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February 17, 2004.


The opinion of the court was delivered by: ROBERT GETTLEMAN, District Judge


Plaintiff Catherine Johnson filed a complaint against her former, employer IMC Global Inc. ("IMC") and its Long Term Disability Plan (the "Plan") seeking disability income benefits pursuant to the Employee Retirement Income Security Act of 1974 ("ER SA"). 29 U.S.C. § 1132(a)(1)(B). Plaintiff has demanded a jury trial. Defendants have moved to dismiss for failure to state a claim upon which relief can be granted pursuant to Fed.R.Civ.112(b)(6), and to strike the jury demand. For the reasons set forth below, the motion is to dismiss is denied, and the motion to strike the jury demand is granted.


  Plaintiff was employed by IMC from June 9, 1988, until January 16, 2001, when she ceased working due to multiple medical impairments including fibromyalgia and other autoimmune disorders. Due to her condition, plaintiff has been continuously unable to perform Page 2 the material duties of her occupation or any other occupation since January 16, 2001. Plaintiff was covered by the Plan and she applied for benefits subsequent to ceasing her employment. The Plan defines disability as,
. . . the inability to perform all of the important duties of your job or another job offered by IMC, due to illness or injury. You must also not be working at any other job. This definition applies during the first 30 months of an period of disability.
  By the express terms of the Plan, IMC is the designated plan administrator (the "Plan Administrator") and has discretionary authority to determine benefits eligibility throughout the Plan's administrative claims and appeal process. Plaintiff initially supported her claim for benefits with numerous medical records and reports, and other evidence certifying her disability. Benefits were approved both for short-term disability and, eventually, long-term disability. However, despite the continued submission of proof of ongoing disability, her benefits were terminated as of August 31, 2002.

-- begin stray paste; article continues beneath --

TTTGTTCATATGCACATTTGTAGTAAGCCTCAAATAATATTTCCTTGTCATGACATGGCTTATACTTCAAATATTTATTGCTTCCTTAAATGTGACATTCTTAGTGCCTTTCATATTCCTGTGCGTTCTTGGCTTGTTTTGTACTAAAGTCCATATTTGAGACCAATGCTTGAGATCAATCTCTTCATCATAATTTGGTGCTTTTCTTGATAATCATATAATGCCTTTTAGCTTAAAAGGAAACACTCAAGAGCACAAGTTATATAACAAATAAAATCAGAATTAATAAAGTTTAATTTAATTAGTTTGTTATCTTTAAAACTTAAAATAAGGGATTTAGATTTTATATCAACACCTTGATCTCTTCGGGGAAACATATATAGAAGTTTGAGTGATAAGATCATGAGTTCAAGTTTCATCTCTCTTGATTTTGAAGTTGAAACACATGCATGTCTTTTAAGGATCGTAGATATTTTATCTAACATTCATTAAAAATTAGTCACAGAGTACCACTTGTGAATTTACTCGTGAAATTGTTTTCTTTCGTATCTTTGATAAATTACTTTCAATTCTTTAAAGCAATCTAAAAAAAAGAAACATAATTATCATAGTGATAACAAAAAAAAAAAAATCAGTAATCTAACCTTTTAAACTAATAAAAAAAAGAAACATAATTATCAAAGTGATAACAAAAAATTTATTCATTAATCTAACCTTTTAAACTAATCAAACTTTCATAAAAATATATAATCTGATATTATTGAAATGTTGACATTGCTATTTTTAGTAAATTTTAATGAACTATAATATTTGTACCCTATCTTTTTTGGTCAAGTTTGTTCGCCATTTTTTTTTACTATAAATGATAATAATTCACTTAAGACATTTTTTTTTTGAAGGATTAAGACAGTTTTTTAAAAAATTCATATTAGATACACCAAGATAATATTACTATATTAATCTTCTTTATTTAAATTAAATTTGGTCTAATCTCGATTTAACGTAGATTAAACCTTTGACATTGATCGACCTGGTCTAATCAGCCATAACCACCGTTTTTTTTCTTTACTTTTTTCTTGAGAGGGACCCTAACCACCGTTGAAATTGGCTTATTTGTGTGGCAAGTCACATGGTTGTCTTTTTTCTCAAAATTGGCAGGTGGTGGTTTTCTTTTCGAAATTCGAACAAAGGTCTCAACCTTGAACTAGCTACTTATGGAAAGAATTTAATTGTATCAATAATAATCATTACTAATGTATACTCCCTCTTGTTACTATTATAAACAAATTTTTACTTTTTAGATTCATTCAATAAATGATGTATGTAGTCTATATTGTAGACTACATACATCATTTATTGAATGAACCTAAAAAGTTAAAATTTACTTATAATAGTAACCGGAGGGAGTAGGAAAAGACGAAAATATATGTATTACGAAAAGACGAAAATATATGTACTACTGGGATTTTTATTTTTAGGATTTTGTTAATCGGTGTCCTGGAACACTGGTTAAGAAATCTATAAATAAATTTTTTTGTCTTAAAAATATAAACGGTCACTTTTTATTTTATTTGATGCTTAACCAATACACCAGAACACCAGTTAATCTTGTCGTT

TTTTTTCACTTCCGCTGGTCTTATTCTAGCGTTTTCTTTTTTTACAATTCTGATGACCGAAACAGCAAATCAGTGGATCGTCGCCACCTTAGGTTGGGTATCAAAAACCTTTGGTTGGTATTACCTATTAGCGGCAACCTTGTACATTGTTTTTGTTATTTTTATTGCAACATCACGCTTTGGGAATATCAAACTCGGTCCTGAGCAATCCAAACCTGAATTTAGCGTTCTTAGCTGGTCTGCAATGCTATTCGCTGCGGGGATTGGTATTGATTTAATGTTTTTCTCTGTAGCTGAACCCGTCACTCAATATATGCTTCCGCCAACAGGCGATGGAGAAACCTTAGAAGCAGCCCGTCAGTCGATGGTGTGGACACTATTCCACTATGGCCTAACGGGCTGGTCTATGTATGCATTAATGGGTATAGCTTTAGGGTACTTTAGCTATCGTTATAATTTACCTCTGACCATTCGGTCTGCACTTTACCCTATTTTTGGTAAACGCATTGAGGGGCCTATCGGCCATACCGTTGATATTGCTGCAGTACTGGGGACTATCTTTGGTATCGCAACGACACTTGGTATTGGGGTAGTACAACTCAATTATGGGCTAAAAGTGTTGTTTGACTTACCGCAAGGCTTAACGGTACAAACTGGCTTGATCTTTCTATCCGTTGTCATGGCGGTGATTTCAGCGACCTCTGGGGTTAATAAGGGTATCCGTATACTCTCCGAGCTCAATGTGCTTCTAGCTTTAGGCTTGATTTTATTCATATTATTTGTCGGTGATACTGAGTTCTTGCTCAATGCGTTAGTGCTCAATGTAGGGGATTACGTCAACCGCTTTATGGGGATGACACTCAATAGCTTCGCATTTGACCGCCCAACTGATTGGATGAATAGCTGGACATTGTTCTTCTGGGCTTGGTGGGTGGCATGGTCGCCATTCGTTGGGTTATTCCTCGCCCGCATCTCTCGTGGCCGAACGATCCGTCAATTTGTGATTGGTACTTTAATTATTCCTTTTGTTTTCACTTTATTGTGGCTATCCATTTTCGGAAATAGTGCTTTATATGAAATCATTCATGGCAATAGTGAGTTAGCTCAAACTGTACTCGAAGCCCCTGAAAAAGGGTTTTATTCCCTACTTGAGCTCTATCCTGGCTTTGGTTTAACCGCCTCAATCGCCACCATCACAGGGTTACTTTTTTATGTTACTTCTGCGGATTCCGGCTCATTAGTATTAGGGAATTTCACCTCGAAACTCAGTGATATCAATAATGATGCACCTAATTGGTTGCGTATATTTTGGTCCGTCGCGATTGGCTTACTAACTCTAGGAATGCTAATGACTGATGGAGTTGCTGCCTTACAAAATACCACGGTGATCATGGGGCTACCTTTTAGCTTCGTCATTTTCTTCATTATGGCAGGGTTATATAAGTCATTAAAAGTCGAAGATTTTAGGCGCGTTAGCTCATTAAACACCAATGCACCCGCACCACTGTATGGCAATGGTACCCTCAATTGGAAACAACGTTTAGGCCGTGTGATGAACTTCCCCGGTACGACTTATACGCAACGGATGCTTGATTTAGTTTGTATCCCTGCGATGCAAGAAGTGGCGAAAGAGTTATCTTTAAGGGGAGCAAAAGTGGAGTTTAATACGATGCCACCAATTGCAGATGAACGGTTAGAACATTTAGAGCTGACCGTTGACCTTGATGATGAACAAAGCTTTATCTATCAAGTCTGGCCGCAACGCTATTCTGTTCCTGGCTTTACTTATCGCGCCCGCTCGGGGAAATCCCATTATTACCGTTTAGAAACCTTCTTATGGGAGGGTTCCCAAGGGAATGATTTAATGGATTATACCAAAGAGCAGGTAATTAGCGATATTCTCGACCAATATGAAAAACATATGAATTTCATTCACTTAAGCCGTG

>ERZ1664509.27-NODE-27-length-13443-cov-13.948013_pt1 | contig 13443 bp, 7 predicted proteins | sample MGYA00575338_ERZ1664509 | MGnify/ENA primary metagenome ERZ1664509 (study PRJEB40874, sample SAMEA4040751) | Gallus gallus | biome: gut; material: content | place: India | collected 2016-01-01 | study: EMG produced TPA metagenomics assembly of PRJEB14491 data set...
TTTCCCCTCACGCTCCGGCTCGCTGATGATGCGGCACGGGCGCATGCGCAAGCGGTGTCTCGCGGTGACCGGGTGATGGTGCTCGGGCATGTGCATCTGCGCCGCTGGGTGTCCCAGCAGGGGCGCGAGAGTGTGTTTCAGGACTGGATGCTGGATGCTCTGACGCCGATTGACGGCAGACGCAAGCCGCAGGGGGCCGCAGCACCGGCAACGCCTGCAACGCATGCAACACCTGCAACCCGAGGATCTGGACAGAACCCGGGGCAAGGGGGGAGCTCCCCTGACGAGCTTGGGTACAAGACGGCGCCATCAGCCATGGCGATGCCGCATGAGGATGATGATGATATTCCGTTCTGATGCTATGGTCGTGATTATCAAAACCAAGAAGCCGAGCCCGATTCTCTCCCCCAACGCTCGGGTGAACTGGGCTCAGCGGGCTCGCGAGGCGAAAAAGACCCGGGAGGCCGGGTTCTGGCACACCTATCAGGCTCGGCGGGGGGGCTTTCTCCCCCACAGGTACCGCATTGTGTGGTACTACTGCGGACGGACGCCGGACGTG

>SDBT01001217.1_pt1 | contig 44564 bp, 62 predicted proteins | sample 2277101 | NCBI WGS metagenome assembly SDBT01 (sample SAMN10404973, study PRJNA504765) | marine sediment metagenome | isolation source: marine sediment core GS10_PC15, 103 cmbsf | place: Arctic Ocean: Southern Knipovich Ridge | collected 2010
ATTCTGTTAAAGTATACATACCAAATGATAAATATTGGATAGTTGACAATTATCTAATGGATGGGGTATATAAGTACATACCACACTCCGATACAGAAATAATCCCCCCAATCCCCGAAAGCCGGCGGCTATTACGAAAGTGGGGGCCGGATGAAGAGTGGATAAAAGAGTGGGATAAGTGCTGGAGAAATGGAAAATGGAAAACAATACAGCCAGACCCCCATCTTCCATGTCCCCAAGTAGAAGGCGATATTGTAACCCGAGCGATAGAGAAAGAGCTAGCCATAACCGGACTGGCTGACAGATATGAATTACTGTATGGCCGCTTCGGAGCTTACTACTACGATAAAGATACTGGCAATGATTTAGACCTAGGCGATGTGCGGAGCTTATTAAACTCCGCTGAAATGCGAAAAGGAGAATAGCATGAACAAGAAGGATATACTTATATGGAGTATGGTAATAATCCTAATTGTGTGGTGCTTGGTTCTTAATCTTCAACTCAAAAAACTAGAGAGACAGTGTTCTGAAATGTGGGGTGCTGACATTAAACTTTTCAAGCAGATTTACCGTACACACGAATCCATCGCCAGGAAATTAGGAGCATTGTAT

Following the termination of her disability benefits on August 31, 2002, plaintiff submitted an appeal for benefits to IMC, which included medical and vocational evidence supporting her ongoing disability. In addition, IMC required that plaintiff undergo two examinations by physicians selected by IMC, both of whom reported that plaintiff was incapable of working. Despite the doctors' reports, her claim for benefits was denied.


  Defendants have moved to dismiss pursuant to Fed.R.Civ.P. 12(b)(6), arguing that the complaint fails to allege that the decision to deny benefits was arbitrary and capricious. For the purposes of a motion to dismiss, the court accepts all well-pleaded allegations as true and draws Page 3 all reasonable inferences in favor of the plaintiff. Travel All Over the World, Inc. v. Kingdom of Saudi Arabia, 73 F.3d 1423, 1428 (7th Cir. 1996). The consideration of Rule 12(b)(6) motion is generally restricted to the pleadings, which include the complaint and, any attached exhibits. Thompson v. Illinois Dep't of Prof. Regulation, 300 F.3d 750, 753 (7th Cir. 2002).